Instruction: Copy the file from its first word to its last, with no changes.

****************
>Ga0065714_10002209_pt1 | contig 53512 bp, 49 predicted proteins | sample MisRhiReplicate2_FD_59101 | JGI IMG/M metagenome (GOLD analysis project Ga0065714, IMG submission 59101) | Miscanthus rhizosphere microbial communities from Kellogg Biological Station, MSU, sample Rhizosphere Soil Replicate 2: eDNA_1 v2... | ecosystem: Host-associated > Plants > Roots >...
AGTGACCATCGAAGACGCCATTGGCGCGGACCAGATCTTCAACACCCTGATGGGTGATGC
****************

>Ga0065714_10002209_pt1 | contig 53512 bp, 49 predicted proteins | sample MisRhiReplicate2_FD_59101 | JGI IMG/M metagenome (GOLD analysis project Ga0065714, IMG submission 59101) | Miscanthus rhizosphere microbial communities from Kellogg Biological Station, MSU, sample Rhizosphere Soil Replicate 2: eDNA_1 v2... | ecosystem: Host-associated > Plants > Roots >...
AGTGACCATCGAAGACGCCATTGGCGCGGACCAGATCTTCAACACCCTGATGGGTGATGC